SANCHEZ: I appreciate that. Let me ask you something about Palin's pastor, the governor of Alaska. Said some things that may infuriate some Americans, may make some Americans happy, by calling Alaska a refuge, for example. What do you think the effect of this is going to be, Michael?

MALLOY: I wish the media, Rick, would take some of the tapes from Sarah Palin's pastor's sermons would put them on television and run them until people are ready to pull their eyeballs out. The way they did with Jeremiah Wright.

SANCHEZ: Is that fair, Martha?

He makes a point. Certainly Jeremiah Wright was on TV as much as I was on CNN.

ZOLLER: Right. Whatever her pastor said, I don't what her relationship or how long she's been a member of that church, I think it's legitimate. If they're talking specifically about candidates, specifically about things, I think it's legitimate.

MALLOY: It's not the candidate, Rick, that I'm concerned about from Sarah Palin's pastor. It's his declarations. This is a guy who believed that the entire Christian faith is somehow found in the Book of Revelation. He completely ignores the teachings of Jesus.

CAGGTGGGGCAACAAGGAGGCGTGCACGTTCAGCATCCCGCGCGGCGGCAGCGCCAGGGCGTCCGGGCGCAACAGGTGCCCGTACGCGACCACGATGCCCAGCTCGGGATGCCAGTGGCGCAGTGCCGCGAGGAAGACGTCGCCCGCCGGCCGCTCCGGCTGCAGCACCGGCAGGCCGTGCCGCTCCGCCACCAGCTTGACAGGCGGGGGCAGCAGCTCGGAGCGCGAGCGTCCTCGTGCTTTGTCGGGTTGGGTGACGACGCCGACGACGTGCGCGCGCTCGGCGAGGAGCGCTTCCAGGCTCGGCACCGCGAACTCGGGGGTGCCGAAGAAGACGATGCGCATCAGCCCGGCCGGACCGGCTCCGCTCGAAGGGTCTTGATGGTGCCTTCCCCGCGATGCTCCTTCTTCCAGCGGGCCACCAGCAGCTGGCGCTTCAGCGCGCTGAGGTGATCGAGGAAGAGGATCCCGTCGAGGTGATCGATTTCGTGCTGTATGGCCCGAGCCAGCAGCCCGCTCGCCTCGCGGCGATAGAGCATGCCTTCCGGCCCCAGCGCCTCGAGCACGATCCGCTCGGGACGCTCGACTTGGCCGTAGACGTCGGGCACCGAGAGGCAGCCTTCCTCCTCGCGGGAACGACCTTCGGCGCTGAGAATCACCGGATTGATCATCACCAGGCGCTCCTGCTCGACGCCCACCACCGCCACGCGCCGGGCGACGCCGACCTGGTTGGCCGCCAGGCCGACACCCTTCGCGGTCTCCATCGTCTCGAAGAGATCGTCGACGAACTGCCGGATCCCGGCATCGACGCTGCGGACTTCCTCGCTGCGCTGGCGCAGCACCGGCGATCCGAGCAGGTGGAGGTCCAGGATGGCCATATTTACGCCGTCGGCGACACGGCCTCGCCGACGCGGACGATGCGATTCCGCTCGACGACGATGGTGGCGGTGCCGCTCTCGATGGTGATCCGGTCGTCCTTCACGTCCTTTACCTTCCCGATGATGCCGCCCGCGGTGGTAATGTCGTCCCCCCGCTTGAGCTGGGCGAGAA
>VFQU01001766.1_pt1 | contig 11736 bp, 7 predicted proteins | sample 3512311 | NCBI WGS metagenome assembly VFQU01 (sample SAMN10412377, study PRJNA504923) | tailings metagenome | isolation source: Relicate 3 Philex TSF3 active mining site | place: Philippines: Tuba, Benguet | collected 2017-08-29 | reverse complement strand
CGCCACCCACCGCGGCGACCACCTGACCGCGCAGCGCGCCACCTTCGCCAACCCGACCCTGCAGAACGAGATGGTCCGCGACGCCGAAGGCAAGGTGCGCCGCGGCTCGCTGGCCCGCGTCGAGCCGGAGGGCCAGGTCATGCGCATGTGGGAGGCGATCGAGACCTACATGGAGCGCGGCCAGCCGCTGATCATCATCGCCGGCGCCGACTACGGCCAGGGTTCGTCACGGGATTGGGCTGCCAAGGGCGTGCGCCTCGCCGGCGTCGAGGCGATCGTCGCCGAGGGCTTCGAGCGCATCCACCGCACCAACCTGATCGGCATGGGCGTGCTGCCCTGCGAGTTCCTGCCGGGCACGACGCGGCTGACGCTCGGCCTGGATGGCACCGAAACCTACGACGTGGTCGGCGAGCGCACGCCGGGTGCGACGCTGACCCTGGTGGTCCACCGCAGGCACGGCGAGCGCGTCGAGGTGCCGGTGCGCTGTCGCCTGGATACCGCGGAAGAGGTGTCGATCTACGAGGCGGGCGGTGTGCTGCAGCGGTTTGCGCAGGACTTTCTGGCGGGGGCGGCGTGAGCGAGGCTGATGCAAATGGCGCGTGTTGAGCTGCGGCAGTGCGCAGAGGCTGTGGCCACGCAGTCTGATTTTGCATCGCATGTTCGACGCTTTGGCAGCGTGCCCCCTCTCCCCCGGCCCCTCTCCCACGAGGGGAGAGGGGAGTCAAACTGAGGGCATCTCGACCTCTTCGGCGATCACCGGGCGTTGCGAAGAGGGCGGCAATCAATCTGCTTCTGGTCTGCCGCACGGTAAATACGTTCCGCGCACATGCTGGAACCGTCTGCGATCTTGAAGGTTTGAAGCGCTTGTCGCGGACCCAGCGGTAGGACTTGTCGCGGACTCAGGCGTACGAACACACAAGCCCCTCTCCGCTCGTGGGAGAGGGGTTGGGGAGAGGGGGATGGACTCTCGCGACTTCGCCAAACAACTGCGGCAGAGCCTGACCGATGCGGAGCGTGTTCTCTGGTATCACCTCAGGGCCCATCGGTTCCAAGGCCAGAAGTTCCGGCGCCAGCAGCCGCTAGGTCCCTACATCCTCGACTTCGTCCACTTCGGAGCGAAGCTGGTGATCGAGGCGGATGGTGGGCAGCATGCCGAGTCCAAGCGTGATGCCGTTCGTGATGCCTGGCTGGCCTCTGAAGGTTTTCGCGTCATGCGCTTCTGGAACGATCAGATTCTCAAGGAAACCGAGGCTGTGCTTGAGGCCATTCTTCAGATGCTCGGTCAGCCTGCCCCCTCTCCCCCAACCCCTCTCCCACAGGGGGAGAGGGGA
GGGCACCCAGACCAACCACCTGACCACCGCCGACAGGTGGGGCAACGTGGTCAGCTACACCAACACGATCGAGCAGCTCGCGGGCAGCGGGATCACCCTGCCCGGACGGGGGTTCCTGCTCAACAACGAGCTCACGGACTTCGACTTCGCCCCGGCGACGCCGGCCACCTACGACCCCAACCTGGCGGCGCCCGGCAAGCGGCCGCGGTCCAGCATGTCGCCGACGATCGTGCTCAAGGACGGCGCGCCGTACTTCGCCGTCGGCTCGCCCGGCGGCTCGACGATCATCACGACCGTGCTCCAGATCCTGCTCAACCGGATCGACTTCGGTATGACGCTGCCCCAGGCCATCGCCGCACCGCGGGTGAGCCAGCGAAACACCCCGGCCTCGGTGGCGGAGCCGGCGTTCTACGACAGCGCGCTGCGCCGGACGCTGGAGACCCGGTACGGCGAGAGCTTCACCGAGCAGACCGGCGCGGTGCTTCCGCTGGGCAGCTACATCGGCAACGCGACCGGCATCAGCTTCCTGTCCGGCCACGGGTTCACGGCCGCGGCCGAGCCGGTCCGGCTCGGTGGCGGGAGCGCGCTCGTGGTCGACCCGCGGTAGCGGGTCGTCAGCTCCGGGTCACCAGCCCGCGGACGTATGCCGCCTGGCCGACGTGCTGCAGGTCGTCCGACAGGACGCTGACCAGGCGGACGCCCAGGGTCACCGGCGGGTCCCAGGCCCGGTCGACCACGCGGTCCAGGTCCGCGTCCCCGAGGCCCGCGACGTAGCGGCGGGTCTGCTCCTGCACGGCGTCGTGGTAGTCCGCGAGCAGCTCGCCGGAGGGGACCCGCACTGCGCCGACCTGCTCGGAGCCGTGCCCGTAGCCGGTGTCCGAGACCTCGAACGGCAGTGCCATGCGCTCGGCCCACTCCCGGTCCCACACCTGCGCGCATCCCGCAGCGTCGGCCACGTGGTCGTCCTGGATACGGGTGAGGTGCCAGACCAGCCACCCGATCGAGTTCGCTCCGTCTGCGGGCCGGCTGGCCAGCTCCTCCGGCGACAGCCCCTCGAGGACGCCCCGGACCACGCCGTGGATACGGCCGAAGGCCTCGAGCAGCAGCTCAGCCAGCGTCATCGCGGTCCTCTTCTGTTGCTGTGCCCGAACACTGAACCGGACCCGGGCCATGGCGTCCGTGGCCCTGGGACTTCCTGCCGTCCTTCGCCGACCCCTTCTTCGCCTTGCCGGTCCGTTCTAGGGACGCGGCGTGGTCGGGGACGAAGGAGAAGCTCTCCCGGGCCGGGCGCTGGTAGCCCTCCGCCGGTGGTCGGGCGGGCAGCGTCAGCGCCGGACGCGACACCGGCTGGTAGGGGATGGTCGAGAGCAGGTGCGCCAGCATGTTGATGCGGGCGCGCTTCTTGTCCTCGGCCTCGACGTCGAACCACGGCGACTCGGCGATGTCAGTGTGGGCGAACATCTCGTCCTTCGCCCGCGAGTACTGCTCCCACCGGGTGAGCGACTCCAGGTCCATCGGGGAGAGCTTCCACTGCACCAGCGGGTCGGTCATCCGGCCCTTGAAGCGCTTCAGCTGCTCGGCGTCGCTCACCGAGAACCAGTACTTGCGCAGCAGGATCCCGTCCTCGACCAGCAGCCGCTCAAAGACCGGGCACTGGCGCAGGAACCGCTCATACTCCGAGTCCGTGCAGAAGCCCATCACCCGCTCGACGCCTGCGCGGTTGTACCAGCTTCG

To me that's a big mistake.

SANCHEZ: Final point, Martha?

ZOLLER: If he's talking about what his interpretation of the Bible is, that's fine.

SANCHEZ: Let's leave it there. We got other stuff we got to get to with both of you, including the situation that's going on in Afghanistan. Some of the video we're sharing with you, some of you maybe just getting home from work. There's new video that we showed moments ago. It certainly brings into question what is a disputed investigation.

It's tough to look at. It's raw, it's real. You'll see it here. Mike and Martha, back in a minute.


SANCHEZ: All right. Let's bring back our dueling patriots. Martha and Michael. Martha, let me begin with you. This Rudy Giuliani thing and we've got to keep this short because we're going to get to Afghanistan.